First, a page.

Swedish Riksbank Keeps Rate Unchanged, Cuts Tightening Path
Sweden’s central bank kept its benchmark interest rate unchanged and signaled fewer increases to safeguard an expansion in the largest Nordic economy as European leaders struggle to contain the debt crisis.
The benchmark repo rate was kept at 2 percent for a second consecutive meeting, as expected by all 27 economist surveyed by Bloomberg, the Stockholm-based Riksbank said today. The bank lowered its repo rate forecast for the fourth quarter next year to 2.3 percent from 2.6 percent.
“The difficulties in resolving the public finance crisis in Europe has led to increased uncertainty,” the bank said in its statement. “In Sweden, growth is expected to be slightly weaker in the coming period. At the same time, inflationary pressure is low. The Executive Board of the Riksbank has therefore decided to hold the repo rate unchanged at 2 percent and to wait to increase it until sometime next year.”
The Riksbank’s six policy makers last month unanimously halted a cycle of seven increases since July last year as the debt crisis that started in Greece threatens to engulf the region’s larger economies and imperil global growth. Sweden relies on exports for about half its economic output, of which half is bound for the European Union.
While the bank cut its tightening outlook, its decision to signal rates will still rise “displays a very strong reluctance to accept that we’re facing a slowing economy, which contrary to their beliefs, requires cuts,” said Par Magnusson, chief economist at Royal Bank of Scotland Plc in Stockholm. “There is still an overwhelming likelihood they will cut in December.”
The krona gained 0.2 percent against the euro to 9.0505 at 10:21 a.m. in Stockholm. Against the dollar, it traded 1 percent stronger at 6.4591.
Two of the bank’s board members argued in favor of a cut. Deputy Governors Karolina Ekholm and Lars E.O. Svensson wanted the bank to lower the rate to 1.75 percent and preferred a rate path that stays at 1.5 percent from the first quarter of 2012 through the same period in 2013.
The Riksbank cut its outlook for economic growth next year to 1.5 percent from 1.7 percent previously, it said today. Output will expand 2.4 percent in 2013 and 2.5 percent the following year, it said. Underlying inflation, which strips out the impact of interest rates, will average 1.3 percent in 2012, versus an earlier forecast for 1.5 percent, the bank said. Inflation by that measure won’t reach the bank’s 2 percent target until 2014, it said.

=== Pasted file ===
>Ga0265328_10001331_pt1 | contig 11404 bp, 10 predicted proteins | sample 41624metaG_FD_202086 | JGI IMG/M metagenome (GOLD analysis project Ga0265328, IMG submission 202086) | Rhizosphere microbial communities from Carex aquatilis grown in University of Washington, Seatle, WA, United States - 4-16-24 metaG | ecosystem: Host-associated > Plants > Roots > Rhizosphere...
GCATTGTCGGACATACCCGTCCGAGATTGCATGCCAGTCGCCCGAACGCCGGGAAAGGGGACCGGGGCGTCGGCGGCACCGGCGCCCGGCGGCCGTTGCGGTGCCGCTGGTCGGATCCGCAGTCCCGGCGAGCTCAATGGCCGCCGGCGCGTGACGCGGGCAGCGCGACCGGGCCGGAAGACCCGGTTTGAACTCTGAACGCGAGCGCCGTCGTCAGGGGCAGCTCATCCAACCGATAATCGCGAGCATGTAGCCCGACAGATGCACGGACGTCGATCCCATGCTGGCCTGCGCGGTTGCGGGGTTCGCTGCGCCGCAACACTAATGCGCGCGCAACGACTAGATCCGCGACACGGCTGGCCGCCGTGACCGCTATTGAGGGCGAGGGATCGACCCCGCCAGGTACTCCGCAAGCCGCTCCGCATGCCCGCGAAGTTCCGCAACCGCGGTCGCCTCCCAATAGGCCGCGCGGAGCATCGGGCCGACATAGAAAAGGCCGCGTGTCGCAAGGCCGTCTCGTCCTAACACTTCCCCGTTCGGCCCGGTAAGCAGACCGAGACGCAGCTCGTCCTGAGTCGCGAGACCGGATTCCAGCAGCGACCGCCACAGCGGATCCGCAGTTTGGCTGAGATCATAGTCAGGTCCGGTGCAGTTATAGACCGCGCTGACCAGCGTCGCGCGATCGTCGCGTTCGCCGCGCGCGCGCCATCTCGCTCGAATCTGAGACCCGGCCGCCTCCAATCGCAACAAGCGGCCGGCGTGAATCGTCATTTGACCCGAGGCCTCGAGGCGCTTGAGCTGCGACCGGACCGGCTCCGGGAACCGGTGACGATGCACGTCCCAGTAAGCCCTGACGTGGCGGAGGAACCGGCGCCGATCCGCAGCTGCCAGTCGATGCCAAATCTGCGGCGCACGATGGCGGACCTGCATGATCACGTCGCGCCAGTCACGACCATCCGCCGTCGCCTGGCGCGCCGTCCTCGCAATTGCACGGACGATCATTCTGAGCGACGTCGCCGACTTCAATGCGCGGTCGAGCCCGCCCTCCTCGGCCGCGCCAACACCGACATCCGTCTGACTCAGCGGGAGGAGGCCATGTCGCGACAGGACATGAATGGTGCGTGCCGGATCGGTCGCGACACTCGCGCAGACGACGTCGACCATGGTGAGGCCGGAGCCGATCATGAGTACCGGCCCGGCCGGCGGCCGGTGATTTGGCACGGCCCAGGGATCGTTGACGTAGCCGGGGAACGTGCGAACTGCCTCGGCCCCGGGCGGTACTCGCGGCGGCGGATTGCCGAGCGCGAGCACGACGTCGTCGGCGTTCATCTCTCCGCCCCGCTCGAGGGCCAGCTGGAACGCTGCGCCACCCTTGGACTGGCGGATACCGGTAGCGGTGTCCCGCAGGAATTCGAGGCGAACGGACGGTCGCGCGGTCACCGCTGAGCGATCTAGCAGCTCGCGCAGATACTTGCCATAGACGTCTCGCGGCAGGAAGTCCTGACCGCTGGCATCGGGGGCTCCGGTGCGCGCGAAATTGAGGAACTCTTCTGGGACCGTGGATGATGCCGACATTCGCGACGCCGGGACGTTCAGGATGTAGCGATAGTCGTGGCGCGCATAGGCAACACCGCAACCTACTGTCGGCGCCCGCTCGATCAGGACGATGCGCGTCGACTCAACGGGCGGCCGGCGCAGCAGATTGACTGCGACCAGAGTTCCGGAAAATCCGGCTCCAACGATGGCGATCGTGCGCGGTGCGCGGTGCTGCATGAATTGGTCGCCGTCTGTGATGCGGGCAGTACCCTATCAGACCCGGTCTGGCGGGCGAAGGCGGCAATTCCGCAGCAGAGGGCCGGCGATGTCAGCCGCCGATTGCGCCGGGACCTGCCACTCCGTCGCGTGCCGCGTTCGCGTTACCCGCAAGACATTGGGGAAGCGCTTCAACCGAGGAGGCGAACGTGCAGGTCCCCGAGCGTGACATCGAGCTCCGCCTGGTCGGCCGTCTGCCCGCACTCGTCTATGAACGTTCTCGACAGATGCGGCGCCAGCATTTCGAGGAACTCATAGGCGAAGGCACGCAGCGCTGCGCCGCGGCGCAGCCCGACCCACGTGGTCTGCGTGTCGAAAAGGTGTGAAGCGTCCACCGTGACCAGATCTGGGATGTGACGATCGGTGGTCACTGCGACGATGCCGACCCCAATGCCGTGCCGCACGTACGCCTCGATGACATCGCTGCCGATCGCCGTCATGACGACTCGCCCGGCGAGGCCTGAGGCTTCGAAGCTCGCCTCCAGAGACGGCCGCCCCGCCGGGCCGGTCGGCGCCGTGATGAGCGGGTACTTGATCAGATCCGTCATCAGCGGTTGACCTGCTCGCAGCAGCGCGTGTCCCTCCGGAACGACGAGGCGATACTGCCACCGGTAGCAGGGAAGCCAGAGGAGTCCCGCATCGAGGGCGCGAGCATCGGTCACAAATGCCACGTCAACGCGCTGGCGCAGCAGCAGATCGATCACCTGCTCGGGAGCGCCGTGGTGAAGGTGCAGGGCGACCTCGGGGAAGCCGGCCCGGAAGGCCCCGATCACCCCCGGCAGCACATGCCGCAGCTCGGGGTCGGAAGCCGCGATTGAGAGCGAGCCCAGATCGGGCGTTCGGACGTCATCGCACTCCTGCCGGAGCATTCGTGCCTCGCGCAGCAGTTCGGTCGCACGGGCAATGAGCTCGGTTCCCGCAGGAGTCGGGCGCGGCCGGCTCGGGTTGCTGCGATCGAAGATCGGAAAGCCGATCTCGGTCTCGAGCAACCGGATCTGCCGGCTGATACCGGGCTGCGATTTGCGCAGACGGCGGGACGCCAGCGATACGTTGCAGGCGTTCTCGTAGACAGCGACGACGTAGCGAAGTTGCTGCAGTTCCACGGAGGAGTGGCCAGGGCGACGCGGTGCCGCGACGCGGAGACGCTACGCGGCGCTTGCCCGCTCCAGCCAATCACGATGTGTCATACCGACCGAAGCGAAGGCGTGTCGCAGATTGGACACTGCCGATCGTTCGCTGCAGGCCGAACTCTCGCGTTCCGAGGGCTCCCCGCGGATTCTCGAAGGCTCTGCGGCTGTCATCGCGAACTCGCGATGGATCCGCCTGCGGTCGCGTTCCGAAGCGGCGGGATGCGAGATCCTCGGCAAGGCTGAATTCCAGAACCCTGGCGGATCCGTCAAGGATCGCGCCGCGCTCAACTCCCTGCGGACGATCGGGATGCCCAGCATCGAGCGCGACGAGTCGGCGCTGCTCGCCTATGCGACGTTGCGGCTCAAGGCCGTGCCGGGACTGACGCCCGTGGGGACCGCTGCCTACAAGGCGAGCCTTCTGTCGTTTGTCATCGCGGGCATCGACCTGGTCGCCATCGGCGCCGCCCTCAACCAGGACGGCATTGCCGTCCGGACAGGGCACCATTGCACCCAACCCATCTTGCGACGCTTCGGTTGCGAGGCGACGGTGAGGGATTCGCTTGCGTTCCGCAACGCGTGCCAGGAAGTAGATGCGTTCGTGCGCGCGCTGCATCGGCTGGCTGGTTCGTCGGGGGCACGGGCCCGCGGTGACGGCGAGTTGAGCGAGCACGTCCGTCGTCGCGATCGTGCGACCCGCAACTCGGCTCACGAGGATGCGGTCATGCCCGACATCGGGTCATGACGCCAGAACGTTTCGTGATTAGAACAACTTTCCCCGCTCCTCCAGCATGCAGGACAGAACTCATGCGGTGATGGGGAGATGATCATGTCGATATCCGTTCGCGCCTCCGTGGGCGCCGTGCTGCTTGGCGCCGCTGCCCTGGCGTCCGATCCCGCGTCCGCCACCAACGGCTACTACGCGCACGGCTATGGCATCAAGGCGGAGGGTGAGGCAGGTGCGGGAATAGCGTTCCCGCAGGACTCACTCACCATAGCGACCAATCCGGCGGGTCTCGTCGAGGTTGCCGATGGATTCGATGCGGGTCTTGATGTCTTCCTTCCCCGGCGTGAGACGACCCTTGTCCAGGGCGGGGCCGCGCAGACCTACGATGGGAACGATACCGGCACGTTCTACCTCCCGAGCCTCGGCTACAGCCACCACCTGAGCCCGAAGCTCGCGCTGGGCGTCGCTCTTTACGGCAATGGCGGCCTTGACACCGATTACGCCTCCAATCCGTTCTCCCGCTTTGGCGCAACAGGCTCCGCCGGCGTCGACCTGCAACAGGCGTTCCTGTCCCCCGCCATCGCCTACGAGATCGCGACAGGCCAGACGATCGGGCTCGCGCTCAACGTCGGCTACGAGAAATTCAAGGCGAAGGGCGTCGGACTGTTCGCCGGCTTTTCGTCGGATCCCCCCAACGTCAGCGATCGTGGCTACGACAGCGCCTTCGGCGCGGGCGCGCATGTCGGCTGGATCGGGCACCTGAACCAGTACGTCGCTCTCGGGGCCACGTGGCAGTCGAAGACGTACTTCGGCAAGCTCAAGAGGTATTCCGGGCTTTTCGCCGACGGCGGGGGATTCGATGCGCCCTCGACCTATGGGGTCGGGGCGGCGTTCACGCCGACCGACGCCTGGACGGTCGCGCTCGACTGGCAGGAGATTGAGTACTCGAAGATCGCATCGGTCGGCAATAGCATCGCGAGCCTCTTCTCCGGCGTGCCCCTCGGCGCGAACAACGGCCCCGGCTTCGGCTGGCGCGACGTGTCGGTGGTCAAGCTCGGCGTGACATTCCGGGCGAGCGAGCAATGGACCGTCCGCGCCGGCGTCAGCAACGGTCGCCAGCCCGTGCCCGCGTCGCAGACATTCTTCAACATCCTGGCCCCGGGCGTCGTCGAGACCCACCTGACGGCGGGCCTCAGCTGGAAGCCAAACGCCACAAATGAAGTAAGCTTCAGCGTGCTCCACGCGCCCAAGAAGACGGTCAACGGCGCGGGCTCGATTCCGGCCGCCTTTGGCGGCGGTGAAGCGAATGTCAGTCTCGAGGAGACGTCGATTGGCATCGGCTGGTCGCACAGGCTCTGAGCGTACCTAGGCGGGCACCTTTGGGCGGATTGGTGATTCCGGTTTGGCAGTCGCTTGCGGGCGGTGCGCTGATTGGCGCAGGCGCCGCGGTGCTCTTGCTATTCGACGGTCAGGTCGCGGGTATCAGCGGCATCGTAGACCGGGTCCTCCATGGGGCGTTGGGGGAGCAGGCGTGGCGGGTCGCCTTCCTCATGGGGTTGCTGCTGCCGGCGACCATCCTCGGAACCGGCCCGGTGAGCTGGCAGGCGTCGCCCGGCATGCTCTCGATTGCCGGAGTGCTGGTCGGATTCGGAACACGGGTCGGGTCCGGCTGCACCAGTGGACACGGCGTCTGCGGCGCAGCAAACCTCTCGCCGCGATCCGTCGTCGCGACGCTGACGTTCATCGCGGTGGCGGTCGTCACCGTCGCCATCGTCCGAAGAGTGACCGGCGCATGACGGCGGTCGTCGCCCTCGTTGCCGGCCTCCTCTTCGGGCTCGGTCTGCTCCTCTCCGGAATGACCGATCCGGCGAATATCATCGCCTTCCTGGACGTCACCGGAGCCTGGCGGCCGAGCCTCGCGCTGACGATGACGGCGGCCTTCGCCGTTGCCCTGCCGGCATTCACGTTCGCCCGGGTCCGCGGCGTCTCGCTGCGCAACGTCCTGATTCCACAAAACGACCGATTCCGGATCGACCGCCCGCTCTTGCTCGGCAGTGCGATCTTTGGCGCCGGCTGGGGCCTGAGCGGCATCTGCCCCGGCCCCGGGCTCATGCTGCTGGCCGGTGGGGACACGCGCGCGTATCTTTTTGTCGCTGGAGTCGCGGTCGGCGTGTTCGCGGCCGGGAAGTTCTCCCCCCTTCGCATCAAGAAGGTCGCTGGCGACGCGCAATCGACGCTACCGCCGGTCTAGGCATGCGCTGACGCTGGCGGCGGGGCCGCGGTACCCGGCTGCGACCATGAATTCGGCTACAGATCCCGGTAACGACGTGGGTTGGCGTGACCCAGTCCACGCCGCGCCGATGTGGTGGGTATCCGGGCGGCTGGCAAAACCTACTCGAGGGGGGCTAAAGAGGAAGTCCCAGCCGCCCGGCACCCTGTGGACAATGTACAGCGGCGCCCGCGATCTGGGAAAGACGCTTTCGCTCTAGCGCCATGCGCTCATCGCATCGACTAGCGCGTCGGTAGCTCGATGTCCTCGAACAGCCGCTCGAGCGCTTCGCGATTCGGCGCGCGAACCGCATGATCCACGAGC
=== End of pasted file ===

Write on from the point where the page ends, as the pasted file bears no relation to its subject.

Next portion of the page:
“We regard their economic outlook as too optimistic,” said Andreas Jonsson, an economist at Nordea Bank AB. “Going forward, we expect the Riksbank to gradually revise down their economic forecast and the repo rate path.” Nordea, the largest Nordic lender, expects the repo rate to stay unchanged until April, when it predicts at cut.
European leaders at a summit overnight persuaded bond investors to take 50 percent losses on Greek debt and boosted the rescue fund to 1 trillion euros ($1.4 trillion). Measures include recapitalization of European banks, a potentially bigger role for the International Monetary Fund, a commitment from Italy to step up debt reduction and a signal from leaders that the European Central Bank will keep up bond purchases.
Since the Riksbank’s rate meeting last month, data in Sweden have shown a deepening manufacturing contraction and slumping consumer confidence. The economy, home to wireless network maker Ericsson AB and retailer Hennes & Mauritz AB, will grow 1.3 percent next year, the government estimated in September, slashing an earlier forecast for 3.8 percent expansion. Output was 5.7 percent in 2010, the most in the European Union.
Slowing inflation and the prospect of declining home prices are also easing pressure on policy makers. Underlying inflation, which strips out rate changes, slowed to 1.5 percent in September and has held below the Riksbank’s 2 percent target all year. Some 67 percent of Swedes expect house prices to fall or stay unchanged over the next 12 months, a survey by SEB released this month showed.
Central banks around the world have returned to crisis containment, also reducing the scope of Swedish policy makers to raise rates as they avoid fanning currency gains and hurting exports. The central bank in neighboring Norway last month kept its rate unchanged for a third meeting because of “uncertainty abroad” and weaker domestic growth prospects. The U.S. Federal Reserve has said it will probably keep its rate near zero until mid-2013 while the European Central Bank has signaled it may cut rates to stave off a recession.
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